Victor Fleming’s 1939 adaptation of The Wizard of Oz remains one of the most famous and beloved movies in film history, so when Disney announced production on a prequel, the news wasn’t exactly well-received. The popular Broadway show “Wicked” tells a different origin story of the Wicked Witch of the West (and a film based on that show has been in development for years), so the idea of a studio producing a separate origin story for the wizard seemed at best unnecessary and at worst like shameless capitalization. But thanks to a solid screenplay and energetic storytelling by Sam Raimi, this trip down the yellow brick road is surprisingly worth taking.
Like Fleming’s classic, Oz the Great and Powerful opens in a black and white Kansas; the aspect appears to be in 4:3, cutting off the sides of the image even while the 3D immerses the audience deep into it. (The 3D in the entire film is terrific, and the opening credits are particularly impressive.) Oscar Diggs (James Franco), a womanizing circus magician who goes by the name “Oz,” performs for a small crowd with the aid of his sidekick Frank (Zach Braff). Oscar dreams of greatness but has never bothered with “goodness,” conning his way through multiple women and using his cheap illusions to scrape by as he rolls from town to town. He’s soon reunited with a woman he actually deeply cares about, but she reveals that she’s marrying John Gale, a good man who can provide a steady foundation for her. Oscar is disappointed, but is aware of his flaws and realizes she’ll be better off without him.
When a jealous boyfriend storms in to get revenge, Oscar uses some of his old tricks to escape onto a nearby hot air balloon, quickly getting sucked up into a tornado and – as the film switches from 4:3 to widescreen and from black and white into color – the magician finds himself in the colorful land of Oz. Franco does a great job in the lead role, playing the part with just the right mix of wonder and incredulity. Production designer Robert Stromberg also worked on Tim Burton’s Alice in Wonderland, and the early marketing for Oz indicated that we were in for a similar brightly-colored journey here. But instead of a calculated attempt to recapture a billion dollar success, Oz the Great and Powerful feels like its own thing, and you can feel director Sam Raimi’s touch all over this picture. From the occasionally canted angles to the way he plays up the witch’s flying monkeys as horror movie monsters, this is unquestionably Raimi’s vision. (If you were scared of flying monkeys after watching the 1939 movie, you’ll be terrified of these guys.)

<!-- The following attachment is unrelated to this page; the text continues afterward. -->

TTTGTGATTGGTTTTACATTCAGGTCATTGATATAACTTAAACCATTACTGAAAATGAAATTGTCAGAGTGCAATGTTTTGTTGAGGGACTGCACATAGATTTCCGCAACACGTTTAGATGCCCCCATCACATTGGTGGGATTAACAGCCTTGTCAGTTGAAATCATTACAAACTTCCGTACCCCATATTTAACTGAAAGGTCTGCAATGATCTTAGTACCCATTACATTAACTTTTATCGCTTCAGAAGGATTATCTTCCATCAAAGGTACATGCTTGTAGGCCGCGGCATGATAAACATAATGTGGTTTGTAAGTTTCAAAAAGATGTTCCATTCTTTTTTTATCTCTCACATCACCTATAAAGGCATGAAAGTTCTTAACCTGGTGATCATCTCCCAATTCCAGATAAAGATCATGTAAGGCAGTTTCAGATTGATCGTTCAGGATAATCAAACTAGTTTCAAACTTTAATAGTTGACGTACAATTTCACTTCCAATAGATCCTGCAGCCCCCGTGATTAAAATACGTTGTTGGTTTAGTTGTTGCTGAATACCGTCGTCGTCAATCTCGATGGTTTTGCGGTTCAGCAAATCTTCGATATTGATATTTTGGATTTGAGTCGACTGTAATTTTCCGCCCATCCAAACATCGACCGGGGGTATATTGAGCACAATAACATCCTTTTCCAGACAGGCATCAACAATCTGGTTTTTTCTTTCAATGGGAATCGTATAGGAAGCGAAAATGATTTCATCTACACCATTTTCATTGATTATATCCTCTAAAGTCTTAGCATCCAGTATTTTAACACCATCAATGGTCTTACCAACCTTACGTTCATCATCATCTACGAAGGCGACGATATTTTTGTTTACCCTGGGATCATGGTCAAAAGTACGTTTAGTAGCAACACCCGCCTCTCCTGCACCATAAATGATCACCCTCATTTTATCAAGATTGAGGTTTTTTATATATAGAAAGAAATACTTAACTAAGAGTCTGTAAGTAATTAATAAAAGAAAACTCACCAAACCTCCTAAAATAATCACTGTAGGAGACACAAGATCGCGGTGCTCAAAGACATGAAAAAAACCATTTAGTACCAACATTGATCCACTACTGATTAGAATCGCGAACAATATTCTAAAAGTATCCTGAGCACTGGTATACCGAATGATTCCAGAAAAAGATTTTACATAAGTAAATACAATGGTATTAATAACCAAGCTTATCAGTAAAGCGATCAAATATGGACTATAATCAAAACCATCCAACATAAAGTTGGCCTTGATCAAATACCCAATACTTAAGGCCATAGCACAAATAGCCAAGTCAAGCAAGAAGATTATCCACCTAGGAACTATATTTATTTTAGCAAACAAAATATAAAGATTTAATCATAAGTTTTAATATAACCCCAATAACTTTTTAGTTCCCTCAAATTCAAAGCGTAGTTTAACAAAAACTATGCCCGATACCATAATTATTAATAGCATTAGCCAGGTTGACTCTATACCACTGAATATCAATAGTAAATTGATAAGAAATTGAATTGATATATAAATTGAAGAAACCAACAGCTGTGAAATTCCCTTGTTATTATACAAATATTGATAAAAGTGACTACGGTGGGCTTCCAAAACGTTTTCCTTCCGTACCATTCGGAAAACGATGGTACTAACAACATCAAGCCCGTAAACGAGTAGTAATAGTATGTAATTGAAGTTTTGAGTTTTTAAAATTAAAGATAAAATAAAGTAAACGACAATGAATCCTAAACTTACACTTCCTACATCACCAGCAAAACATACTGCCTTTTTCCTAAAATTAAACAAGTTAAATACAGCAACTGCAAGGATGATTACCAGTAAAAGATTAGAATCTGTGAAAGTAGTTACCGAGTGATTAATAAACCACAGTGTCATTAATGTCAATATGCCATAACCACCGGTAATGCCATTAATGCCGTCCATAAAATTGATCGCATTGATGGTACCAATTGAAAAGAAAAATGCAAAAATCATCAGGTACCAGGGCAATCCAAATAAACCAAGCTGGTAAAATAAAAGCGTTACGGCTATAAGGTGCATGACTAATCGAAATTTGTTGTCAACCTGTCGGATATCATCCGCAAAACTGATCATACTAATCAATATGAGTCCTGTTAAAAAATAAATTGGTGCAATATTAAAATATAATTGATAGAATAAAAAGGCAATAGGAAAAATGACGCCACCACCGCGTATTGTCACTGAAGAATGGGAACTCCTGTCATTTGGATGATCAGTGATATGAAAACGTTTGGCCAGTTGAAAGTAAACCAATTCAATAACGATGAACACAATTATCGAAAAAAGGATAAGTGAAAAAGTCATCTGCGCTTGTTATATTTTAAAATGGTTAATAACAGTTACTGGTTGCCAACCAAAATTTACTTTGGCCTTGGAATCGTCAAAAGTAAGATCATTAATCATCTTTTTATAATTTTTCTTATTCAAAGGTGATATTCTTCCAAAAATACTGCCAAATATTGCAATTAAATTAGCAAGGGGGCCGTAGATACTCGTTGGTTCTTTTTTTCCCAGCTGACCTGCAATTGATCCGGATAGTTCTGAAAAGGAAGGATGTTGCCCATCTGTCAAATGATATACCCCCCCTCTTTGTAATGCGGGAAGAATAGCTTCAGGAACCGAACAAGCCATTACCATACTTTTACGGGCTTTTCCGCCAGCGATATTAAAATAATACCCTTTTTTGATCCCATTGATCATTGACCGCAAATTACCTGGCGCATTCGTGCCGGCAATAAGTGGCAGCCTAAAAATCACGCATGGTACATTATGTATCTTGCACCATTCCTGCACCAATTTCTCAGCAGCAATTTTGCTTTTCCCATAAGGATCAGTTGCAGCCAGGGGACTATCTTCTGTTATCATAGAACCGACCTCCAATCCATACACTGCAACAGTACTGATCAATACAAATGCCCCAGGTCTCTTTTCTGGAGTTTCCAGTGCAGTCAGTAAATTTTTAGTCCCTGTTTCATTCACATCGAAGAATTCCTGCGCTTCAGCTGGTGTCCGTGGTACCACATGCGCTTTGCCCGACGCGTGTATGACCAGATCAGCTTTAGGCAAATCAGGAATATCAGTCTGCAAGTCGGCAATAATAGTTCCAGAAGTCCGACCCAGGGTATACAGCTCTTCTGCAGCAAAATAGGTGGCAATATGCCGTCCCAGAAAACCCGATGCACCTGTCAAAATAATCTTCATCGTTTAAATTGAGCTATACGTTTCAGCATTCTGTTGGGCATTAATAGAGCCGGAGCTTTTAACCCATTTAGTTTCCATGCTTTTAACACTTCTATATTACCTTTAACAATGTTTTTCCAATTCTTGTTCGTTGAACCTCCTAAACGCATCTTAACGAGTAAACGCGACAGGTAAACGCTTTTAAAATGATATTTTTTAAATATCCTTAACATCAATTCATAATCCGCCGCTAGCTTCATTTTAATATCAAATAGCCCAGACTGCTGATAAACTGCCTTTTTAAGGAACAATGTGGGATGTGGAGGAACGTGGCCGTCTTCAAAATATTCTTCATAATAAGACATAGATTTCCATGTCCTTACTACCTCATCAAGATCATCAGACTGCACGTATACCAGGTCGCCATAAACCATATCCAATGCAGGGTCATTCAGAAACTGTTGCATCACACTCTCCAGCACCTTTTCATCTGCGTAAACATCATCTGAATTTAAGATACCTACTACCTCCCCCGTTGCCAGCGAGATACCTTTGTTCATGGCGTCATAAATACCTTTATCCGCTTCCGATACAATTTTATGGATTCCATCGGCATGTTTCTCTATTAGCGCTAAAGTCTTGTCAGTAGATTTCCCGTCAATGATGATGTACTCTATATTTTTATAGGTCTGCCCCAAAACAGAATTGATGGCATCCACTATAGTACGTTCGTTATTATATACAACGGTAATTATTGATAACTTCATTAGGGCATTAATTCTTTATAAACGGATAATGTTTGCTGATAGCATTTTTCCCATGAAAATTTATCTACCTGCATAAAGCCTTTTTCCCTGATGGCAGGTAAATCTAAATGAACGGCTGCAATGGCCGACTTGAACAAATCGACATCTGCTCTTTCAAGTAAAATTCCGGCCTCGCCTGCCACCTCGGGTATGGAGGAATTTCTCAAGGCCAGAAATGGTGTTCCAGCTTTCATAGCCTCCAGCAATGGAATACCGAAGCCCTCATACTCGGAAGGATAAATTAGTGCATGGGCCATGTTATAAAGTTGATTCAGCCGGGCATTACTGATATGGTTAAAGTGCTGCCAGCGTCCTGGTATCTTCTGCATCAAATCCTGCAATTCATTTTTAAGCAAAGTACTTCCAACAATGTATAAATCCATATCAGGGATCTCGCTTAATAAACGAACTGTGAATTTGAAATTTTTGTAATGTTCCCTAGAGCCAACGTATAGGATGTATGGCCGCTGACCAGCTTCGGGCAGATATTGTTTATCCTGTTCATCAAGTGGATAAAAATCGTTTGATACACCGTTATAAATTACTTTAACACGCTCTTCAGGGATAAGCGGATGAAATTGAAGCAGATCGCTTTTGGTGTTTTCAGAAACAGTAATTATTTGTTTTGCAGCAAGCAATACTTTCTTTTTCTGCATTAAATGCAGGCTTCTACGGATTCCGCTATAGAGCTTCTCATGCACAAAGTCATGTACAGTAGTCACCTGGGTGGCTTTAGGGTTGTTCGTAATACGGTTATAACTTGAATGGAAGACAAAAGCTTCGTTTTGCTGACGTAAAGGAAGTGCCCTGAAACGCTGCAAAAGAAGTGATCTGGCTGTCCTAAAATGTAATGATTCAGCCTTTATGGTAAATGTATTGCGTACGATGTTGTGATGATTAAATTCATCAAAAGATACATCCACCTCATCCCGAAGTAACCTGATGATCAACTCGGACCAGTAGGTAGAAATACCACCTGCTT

Oscar meets three witch sisters (Mila Kunis, Rachel Weisz, Michelle Williams), and it’s his relationships with these women that form the core of the story. The script does a nice job of slowly unveiling the witches’ true intentions and using Oscar’s character flaws as a catalyst for one of them to become the Wicked Witch of the West. The actresses are all solid, but Williams is clearly the standout talent of the trio. There are some familiar images in the movie – Glinda’s bubble transportation, “horse[s] of a different color,” etc. – but Raimi never gets too cute with the references. Oz works as its own self-contained story, and though it adds something to the experience if you’re familiar with the original film, it isn’t necessary to understand the dynamics at play here.
Instead of a cowardly lion, a tin man, and a scarecrow to accompany him, Oscar meets a nice flying monkey named Finley (voice of Braff, who is one of the film’s highlights) and a young girl made of breakable China (voice of Joey King). They aid him on his quest to destroy one of the evil witches so he can become king of the land, but as you might expect, Oscar learns how to be a good man over the course of the film and realizes that maybe power and ultimate wealth aren’t the most important things in the world. The movie is rated PG after all, and though there are a few moments (mostly comedic ones) clearly aimed at a younger crowd, it doesn’t feel overly cheesy or simplistic; Raimi and his actors treat the material with respect and everything feels more legitimate as a result. There are even some cool parallels with the filmmaking process in the climax, as Oscar and his friends use his knowledge of Thomas Edison’s work and his skills with illusion to create the iconic image of the Wizard of Oz, pulling back the curtain and revealing the artifice of storytelling in a meta sort of way.
I was extremely skeptical heading in, and though Oz the Great and Powerful could have easily felt like a cash-grab from one of Hollywood’s biggest studios, it was thankfully a genuine fantasy adventure with great special effects, tons of heart, and a lot of laughs. Fans of Fleming’s original might think this film’s very existence is blasphemous, but Raimi and his team crafted something truly rare these days: a prequel to a known property that doesn’t exist solely to reference another movie, but ones that actually stands on its own as a good film. Until next time…